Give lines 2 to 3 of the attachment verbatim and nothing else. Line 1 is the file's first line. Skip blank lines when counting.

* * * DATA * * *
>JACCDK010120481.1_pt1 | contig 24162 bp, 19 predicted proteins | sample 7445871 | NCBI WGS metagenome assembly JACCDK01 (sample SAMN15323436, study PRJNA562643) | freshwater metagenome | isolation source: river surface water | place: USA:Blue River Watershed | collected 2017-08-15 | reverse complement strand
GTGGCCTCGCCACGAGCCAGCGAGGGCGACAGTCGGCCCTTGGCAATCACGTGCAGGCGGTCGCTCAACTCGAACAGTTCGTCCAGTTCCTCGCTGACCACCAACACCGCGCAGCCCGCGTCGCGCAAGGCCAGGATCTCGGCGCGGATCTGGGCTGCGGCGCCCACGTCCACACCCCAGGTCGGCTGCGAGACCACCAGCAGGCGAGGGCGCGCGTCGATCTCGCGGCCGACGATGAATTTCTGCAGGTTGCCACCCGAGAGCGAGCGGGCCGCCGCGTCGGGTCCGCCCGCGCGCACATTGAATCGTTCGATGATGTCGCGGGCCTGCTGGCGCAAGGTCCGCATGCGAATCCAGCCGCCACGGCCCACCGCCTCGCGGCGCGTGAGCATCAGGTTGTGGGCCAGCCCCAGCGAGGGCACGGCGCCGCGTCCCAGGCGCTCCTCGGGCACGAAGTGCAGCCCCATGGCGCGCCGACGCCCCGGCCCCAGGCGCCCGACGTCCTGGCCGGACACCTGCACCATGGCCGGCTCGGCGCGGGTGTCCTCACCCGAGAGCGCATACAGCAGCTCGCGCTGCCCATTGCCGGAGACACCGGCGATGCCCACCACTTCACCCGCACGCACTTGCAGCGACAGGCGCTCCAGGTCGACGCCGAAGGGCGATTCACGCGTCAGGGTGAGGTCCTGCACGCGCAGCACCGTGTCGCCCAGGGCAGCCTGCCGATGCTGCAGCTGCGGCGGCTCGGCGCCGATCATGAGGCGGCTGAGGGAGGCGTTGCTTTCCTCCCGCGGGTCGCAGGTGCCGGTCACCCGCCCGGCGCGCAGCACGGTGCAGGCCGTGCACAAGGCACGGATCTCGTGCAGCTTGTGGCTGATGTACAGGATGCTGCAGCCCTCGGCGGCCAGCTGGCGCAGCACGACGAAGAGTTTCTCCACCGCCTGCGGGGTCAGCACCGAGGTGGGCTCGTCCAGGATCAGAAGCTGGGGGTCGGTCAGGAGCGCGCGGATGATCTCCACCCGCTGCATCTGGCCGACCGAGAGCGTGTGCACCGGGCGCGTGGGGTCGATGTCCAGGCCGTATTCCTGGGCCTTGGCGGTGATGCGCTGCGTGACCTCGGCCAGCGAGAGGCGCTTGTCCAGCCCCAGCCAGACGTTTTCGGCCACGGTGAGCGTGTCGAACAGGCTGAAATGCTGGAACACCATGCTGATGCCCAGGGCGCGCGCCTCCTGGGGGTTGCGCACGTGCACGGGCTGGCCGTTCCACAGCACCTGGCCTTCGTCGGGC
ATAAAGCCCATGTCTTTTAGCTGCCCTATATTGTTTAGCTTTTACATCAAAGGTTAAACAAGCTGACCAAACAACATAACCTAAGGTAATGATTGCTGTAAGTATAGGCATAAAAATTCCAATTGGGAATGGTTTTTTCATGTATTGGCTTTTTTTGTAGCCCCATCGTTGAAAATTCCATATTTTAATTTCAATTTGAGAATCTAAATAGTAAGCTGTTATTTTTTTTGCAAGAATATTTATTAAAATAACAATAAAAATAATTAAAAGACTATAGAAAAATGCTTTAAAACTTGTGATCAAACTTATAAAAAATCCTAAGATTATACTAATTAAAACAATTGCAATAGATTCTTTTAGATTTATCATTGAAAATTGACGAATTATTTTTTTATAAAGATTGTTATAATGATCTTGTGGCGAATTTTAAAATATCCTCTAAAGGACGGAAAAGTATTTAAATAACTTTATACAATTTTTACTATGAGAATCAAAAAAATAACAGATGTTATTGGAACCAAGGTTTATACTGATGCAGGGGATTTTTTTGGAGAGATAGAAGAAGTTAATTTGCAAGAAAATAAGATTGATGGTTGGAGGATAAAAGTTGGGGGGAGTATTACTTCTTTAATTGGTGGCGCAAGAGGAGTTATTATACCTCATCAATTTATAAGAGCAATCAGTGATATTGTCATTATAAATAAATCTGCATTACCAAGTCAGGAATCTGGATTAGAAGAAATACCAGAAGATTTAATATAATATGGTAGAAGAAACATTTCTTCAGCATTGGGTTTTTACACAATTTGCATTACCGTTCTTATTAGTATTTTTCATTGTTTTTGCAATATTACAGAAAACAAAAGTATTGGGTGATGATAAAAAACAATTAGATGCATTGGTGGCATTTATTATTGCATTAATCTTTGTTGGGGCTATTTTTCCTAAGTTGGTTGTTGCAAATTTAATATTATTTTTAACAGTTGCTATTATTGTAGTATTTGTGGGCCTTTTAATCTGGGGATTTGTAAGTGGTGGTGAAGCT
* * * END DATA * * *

GTGGCCTCGCCACGAGCCAGCGAGGGCGACAGTCGGCCCTTGGCAATCACGTGCAGGCGGTCGCTCAACTCGAACAGTTCGTCCAGTTCCTCGCTGACCACCAACACCGCGCAGCCCGCGTCGCGCAAGGCCAGGATCTCGGCGCGGATCTGGGCTGCGGCGCCCACGTCCACACCCCAGGTCGGCTGCGAGACCACCAGCAGGCGAGGGCGCGCGTCGATCTCGCGGCCGACGATGAATTTCTGCAGGTTGCCACCCGAGAGCGAGCGGGCCGCCGCGTCGGGTCCGCCCGCGCGCACATTGAATCGTTCGATGATGTCGCGGGCCTGCTGGCGCAAGGTCCGCATGCGAATCCAGCCGCCACGGCCCACCGCCTCGCGGCGCGTGAGCATCAGGTTGTGGGCCAGCCCCAGCGAGGGCACGGCGCCGCGTCCCAGGCGCTCCTCGGGCACGAAGTGCAGCCCCATGGCGCGCCGACGCCCCGGCCCCAGGCGCCCGACGTCCTGGCCGGACACCTGCACCATGGCCGGCTCGGCGCGGGTGTCCTCACCCGAGAGCGCATACAGCAGCTCGCGCTGCCCATTGCCGGAGACACCGGCGATGCCCACCACTTCACCCGCACGCACTTGCAGCGACAGGCGCTCCAGGTCGACGCCGAAGGGCGATTCACGCGTCAGGGTGAGGTCCTGCACGCGCAGCACCGTGTCGCCCAGGGCAGCCTGCCGATGCTGCAGCTGCGGCGGCTCGGCGCCGATCATGAGGCGGCTGAGGGAGGCGTTGCTTTCCTCCCGCGGGTCGCAGGTGCCGGTCACCCGCCCGGCGCGCAGCACGGTGCAGGCCGTGCACAAGGCACGGATCTCGTGCAGCTTGTGGCTGATGTACAGGATGCTGCAGCCCTCGGCGGCCAGCTGGCGCAGCACGACGAAGAGTTTCTCCACCGCCTGCGGGGTCAGCACCGAGGTGGGCTCGTCCAGGATCAGAAGCTGGGGGTCGGTCAGGAGCGCGCGGATGATCTCCACCCGCTGCATCTGGCCGACCGAGAGCGTGTGCACCGGGCGCGTGGGGTCGATGTCCAGGCCGTATTCCTGGGCCTTGGCGGTGATGCGCTGCGTGACCTCGGCCAGCGAGAGGCGCTTGTCCAGCCCCAGCCAGACGTTTTCGGCCACGGTGAGCGTGTCGAACAGGCTGAAATGCTGGAACACCATGCTGATGCCCAGGGCGCGCGCCTCCTGGGGGTTGCGCACGTGCACGGGCTGGCCGTTCCACAGCACCTGGCCTTCGTCGGGC
ATAAAGCCCATGTCTTTTAGCTGCCCTATATTGTTTAGCTTTTACATCAAAGGTTAAACAAGCTGACCAAACAACATAACCTAAGGTAATGATTGCTGTAAGTATAGGCATAAAAATTCCAATTGGGAATGGTTTTTTCATGTATTGGCTTTTTTTGTAGCCCCATCGTTGAAAATTCCATATTTTAATTTCAATTTGAGAATCTAAATAGTAAGCTGTTATTTTTTTTGCAAGAATATTTATTAAAATAACAATAAAAATAATTAAAAGACTATAGAAAAATGCTTTAAAACTTGTGATCAAACTTATAAAAAATCCTAAGATTATACTAATTAAAACAATTGCAATAGATTCTTTTAGATTTATCATTGAAAATTGACGAATTATTTTTTTATAAAGATTGTTATAATGATCTTGTGGCGAATTTTAAAATATCCTCTAAAGGACGGAAAAGTATTTAAATAACTTTATACAATTTTTACTATGAGAATCAAAAAAATAACAGATGTTATTGGAACCAAGGTTTATACTGATGCAGGGGATTTTTTTGGAGAGATAGAAGAAGTTAATTTGCAAGAAAATAAGATTGATGGTTGGAGGATAAAAGTTGGGGGGAGTATTACTTCTTTAATTGGTGGCGCAAGAGGAGTTATTATACCTCATCAATTTATAAGAGCAATCAGTGATATTGTCATTATAAATAAATCTGCATTACCAAGTCAGGAATCTGGATTAGAAGAAATACCAGAAGATTTAATATAATATGGTAGAAGAAACATTTCTTCAGCATTGGGTTTTTACACAATTTGCATTACCGTTCTTATTAGTATTTTTCATTGTTTTTGCAATATTACAGAAAACAAAAGTATTGGGTGATGATAAAAAACAATTAGATGCATTGGTGGCATTTATTATTGCATTAATCTTTGTTGGGGCTATTTTTCCTAAGTTGGTTGTTGCAAATTTAATATTATTTTTAACAGTTGCTATTATTGTAGTATTTGTGGGCCTTTTAATCTGGGGATTTGTAAGTGGTGGTGAAGCT